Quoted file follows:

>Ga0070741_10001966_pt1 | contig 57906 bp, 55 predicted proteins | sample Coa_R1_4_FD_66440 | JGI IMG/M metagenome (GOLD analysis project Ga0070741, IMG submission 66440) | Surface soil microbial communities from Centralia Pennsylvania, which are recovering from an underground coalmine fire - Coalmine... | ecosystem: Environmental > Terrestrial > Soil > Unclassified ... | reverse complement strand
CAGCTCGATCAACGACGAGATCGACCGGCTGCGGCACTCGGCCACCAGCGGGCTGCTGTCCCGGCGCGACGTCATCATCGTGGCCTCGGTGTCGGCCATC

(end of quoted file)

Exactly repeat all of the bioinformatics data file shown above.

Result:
>Ga0070741_10001966_pt1 | contig 57906 bp, 55 predicted proteins | sample Coa_R1_4_FD_66440 | JGI IMG/M metagenome (GOLD analysis project Ga0070741, IMG submission 66440) | Surface soil microbial communities from Centralia Pennsylvania, which are recovering from an underground coalmine fire - Coalmine... | ecosystem: Environmental > Terrestrial > Soil > Unclassified ... | reverse complement strand
CAGCTCGATCAACGACGAGATCGACCGGCTGCGGCACTCGGCCACCAGCGGGCTGCTGTCCCGGCGCGACGTCATCATCGTGGCCTCGGTGTCGGCCATC